Most exercisers can get away with gulping water after a workout, but endurance athletes—anyone training for a marathon or playing hours of tennis in the hot sun—need to put extra effort into replenishing the minerals flushed out via sweat. Sure, electrolytes come standard in sports drinks and energy bars, but they're usually accompanied by a hearty helping of calories and added sugar.
A better way to replenish the electrically charged particles needed to maintain fluid balance in the body and aid the muscle and nerve functions necessary for athletic performance: Pick up a spoon and fork.
"Foods contain so many more electrolytes, as well as vitamins and other health-protective compounds," says author and sports dietitian Nancy Clark, RD. Here, how to replace five key electrolytes with healthy, whole foods.
We're told to just say no to sodium, but it's the electrolyte we lose in the highest concentration when we sweat. Salt helps the body hold on to water, keeping you hydrated for a longer period of time. Still, there's no need to down an entire bag of pretzels postworkout.
"You can easily replace the 800 mg of sodium lost in two pounds of sweat during a hard hour-long workout by enjoying a recovery snack of chocolate milk and a bagel with peanut butter," says Clark. Athletes can also consume a salty meal, like soup, before a strenuous sweat session, so their bodies are better equipped to retain fluid and maintain hydration throughout exercise, she adds.
Typically paired with sodium, chloride is found in table salt and processed foods like deli meats, condiments, canned soup, and potato chips--and like salt, it's typically not lacking in the American diet. The mineral, which is needed to maintain fluid balance, blood volume, blood pressure, and body fluid pH levels, is also lost in high concentrations via sweat. Skip the snack food aisle and replenish chloride with whole food sources such as olives, seaweed, rye, tomatoes, lettuce, and celery.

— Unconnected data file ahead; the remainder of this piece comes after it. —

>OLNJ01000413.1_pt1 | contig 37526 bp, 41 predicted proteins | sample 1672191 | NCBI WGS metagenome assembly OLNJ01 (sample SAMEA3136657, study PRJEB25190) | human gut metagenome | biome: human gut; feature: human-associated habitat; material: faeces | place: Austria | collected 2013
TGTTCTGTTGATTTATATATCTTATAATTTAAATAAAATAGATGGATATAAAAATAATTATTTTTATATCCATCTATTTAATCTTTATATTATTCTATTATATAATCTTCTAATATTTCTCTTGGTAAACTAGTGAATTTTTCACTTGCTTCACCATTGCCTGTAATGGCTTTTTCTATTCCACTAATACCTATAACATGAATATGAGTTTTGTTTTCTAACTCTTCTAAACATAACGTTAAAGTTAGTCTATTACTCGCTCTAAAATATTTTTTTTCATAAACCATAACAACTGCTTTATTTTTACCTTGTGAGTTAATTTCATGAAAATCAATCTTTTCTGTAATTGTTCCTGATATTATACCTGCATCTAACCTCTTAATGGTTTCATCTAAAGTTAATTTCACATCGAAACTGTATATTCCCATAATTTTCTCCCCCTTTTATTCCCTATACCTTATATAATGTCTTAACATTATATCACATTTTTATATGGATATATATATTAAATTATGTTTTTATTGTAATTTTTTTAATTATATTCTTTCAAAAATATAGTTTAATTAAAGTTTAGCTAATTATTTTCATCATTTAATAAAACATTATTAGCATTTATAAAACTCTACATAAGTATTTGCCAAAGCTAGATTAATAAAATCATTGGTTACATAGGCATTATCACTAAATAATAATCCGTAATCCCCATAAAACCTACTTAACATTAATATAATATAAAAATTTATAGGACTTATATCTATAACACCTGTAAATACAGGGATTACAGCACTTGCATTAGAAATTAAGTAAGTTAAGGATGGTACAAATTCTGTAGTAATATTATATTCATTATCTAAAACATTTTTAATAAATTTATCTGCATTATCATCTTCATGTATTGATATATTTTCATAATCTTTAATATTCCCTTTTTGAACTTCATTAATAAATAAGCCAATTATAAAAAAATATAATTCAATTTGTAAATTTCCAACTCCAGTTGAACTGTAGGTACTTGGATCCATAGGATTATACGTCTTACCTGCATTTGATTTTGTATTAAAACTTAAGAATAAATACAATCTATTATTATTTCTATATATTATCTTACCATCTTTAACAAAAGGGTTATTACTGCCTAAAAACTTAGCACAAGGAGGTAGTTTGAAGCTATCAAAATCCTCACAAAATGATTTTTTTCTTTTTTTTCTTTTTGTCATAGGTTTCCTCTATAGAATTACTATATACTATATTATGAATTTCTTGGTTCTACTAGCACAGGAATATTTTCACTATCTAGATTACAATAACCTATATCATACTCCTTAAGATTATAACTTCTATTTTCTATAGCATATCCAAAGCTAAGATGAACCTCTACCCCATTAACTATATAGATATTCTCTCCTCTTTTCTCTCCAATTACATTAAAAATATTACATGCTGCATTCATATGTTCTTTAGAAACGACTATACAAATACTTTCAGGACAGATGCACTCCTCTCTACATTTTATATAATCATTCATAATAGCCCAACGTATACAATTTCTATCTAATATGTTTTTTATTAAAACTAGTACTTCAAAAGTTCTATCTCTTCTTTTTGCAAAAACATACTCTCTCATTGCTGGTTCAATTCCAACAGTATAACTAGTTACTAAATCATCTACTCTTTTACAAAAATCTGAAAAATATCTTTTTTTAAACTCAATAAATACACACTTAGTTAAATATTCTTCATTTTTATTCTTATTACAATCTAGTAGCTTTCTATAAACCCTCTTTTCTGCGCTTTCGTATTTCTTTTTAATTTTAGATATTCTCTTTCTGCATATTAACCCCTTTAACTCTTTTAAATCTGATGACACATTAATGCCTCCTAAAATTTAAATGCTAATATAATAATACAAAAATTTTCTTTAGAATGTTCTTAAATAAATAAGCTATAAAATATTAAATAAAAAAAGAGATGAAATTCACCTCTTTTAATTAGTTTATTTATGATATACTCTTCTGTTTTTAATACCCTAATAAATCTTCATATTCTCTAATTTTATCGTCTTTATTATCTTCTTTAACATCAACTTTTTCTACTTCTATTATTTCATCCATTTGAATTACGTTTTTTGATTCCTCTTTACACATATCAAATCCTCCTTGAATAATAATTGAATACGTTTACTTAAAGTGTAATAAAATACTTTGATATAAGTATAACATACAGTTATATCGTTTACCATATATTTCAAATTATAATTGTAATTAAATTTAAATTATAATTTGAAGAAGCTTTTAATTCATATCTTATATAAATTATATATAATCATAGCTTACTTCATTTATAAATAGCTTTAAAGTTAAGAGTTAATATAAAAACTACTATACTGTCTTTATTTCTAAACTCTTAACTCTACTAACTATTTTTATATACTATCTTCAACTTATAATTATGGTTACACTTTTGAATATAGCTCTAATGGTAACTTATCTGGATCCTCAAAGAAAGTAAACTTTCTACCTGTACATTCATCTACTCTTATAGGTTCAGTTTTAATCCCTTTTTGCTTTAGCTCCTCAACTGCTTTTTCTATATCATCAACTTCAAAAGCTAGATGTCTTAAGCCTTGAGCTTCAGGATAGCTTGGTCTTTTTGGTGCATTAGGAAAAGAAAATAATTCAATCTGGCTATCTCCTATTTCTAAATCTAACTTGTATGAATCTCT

For a portable, potassium-rich postworkout snack, pick fresh or dried fruits like oranges, melons, raisins, or prunes. During an hour of hard training, you might lose 200 to 600 mg of potassium, which supports cell and heart function, regulates blood pressure, prevents bone loss and kidney stones, and plays a vital role in muscle contraction. To replenish, Clark suggests snacking on a medium to large banana (450 to 600 mg of potassium). Other whole foods rich in potassium include baked and sweet potatoes, green leafy vegetables such as spinach and kale, peas, beans, and avocado.
Milk may not seem like the best courtside companion, but researchers at McMaster University in the UK found that the calcium-rich beverage does a better job than water or sports drinks at rehydrating the body after a workout. Why? Milk delivers a mix of carbohydrates, calcium, sodium, and potassium, along with high-quality protein, which aids muscle recovery. Aim to include calcium-rich foods like milk (regular or soy) and cereal, yogurt, or a latte each day, Clark advises.
Along with calcium, magnesium aids muscle contraction, nerve function, enzyme activation, and bone development. To replenish stores of the mineral after exercise, Clark suggests chowing down on leafy green vegetables, whole grains, nuts, peanut butter, dried beans, and lentils as often as possible. The added benefit: Magnesium helps fight fatigue. When you're low on the mineral, your body demands more oxygen--and energy--during physical activity, and therefore you tire more quickly, according to researchers at the U.S. Agricultural Research Service.